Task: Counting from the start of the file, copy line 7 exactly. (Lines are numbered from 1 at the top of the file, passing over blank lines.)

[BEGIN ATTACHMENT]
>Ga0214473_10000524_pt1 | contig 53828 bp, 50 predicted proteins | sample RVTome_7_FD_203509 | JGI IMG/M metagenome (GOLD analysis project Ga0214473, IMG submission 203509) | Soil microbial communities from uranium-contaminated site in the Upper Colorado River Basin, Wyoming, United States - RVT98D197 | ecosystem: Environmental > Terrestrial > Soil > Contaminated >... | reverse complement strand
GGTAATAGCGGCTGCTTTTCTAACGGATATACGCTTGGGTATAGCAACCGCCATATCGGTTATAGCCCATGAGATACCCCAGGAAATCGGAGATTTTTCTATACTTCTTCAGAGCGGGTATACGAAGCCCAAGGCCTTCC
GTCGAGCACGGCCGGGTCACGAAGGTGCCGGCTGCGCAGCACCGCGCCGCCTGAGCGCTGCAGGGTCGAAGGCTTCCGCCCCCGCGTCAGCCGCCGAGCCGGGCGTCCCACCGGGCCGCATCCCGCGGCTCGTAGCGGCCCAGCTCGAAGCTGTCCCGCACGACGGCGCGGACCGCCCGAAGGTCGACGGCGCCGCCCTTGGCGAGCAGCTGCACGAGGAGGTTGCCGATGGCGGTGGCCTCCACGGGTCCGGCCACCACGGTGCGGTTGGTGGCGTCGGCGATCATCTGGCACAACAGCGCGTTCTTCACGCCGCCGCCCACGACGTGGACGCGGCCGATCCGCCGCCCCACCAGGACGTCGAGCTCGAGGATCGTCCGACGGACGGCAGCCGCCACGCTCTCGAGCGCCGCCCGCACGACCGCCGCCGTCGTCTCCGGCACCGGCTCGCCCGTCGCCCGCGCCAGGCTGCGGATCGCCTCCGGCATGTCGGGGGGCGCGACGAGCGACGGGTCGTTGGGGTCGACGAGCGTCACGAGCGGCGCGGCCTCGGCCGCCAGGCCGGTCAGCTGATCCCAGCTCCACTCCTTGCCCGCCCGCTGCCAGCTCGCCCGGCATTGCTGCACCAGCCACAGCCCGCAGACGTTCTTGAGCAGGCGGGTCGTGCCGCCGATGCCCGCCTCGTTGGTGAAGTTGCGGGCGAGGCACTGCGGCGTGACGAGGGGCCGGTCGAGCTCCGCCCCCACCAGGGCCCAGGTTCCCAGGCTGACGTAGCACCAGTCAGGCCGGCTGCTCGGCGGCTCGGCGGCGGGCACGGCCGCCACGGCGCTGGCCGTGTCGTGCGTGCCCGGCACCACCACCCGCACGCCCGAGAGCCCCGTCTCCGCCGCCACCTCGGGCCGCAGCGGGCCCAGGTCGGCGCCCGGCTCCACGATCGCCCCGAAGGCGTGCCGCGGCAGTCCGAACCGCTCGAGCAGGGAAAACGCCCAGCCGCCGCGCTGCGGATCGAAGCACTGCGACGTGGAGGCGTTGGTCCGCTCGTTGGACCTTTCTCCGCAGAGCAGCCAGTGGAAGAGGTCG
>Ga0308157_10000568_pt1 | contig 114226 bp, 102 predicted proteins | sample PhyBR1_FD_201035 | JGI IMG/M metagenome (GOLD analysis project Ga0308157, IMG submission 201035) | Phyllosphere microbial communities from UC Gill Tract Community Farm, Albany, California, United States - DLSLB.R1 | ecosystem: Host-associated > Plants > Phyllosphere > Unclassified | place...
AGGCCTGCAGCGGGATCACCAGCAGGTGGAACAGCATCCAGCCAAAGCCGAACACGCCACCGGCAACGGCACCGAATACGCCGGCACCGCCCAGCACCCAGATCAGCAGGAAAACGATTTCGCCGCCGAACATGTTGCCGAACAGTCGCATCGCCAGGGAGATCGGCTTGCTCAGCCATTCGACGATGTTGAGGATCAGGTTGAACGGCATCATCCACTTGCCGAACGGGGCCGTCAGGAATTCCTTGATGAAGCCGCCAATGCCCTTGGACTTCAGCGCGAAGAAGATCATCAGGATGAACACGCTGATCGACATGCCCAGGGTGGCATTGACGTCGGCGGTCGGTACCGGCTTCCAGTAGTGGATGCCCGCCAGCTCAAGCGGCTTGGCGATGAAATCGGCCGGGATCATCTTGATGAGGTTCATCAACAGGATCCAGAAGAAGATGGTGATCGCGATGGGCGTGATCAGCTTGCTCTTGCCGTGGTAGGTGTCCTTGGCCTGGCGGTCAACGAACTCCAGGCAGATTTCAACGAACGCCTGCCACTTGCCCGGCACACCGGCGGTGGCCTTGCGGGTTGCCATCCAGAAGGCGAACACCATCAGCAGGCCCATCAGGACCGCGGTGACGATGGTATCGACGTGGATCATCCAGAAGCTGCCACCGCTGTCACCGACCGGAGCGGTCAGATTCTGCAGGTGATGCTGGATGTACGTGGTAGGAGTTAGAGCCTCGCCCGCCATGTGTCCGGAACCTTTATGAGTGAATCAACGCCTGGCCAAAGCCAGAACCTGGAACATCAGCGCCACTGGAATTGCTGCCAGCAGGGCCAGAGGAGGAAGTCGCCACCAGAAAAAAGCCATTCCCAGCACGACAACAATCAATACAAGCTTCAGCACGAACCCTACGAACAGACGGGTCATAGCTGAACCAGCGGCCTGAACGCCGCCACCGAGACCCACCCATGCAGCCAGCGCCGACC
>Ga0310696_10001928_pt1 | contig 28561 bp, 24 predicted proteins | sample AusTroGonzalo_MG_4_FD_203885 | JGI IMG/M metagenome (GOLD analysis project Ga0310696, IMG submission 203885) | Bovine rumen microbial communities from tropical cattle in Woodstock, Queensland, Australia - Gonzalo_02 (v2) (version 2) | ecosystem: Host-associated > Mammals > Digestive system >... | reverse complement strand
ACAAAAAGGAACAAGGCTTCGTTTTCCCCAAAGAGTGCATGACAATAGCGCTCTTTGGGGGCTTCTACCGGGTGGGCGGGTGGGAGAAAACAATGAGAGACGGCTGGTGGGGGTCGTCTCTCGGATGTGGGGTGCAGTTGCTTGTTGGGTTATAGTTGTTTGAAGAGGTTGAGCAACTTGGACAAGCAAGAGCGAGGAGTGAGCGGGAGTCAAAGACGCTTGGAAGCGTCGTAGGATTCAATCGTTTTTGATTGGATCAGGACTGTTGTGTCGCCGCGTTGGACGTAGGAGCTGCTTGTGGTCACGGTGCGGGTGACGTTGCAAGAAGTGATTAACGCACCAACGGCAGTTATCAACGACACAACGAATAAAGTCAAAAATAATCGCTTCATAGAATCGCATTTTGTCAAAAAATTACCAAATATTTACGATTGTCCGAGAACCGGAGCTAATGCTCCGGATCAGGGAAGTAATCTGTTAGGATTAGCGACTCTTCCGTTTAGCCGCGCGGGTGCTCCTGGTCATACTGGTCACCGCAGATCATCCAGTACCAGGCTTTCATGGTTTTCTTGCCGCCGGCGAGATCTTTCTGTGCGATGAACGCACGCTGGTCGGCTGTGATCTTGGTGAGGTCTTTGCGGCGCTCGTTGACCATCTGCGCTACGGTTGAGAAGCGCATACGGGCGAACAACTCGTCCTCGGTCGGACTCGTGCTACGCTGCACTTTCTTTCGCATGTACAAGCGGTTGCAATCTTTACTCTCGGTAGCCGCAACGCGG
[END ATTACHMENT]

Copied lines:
ACAAAAAGGAACAAGGCTTCGTTTTCCCCAAAGAGTGCATGACAATAGCGCTCTTTGGGGGCTTCTACCGGGTGGGCGGGTGGGAGAAAACAATGAGAGACGGCTGGTGGGGGTCGTCTCTCGGATGTGGGGTGCAGTTGCTTGTTGGGTTATAGTTGTTTGAAGAGGTTGAGCAACTTGGACAAGCAAGAGCGAGGAGTGAGCGGGAGTCAAAGACGCTTGGAAGCGTCGTAGGATTCAATCGTTTTTGATTGGATCAGGACTGTTGTGTCGCCGCGTTGGACGTAGGAGCTGCTTGTGGTCACGGTGCGGGTGACGTTGCAAGAAGTGATTAACGCACCAACGGCAGTTATCAACGACACAACGAATAAAGTCAAAAATAATCGCTTCATAGAATCGCATTTTGTCAAAAAATTACCAAATATTTACGATTGTCCGAGAACCGGAGCTAATGCTCCGGATCAGGGAAGTAATCTGTTAGGATTAGCGACTCTTCCGTTTAGCCGCGCGGGTGCTCCTGGTCATACTGGTCACCGCAGATCATCCAGTACCAGGCTTTCATGGTTTTCTTGCCGCCGGCGAGATCTTTCTGTGCGATGAACGCACGCTGGTCGGCTGTGATCTTGGTGAGGTCTTTGCGGCGCTCGTTGACCATCTGCGCTACGGTTGAGAAGCGCATACGGGCGAACAACTCGTCCTCGGTCGGACTCGTGCTACGCTGCACTTTCTTTCGCATGTACAAGCGGTTGCAATCTTTACTCTCGGTAGCCGCAACGCGG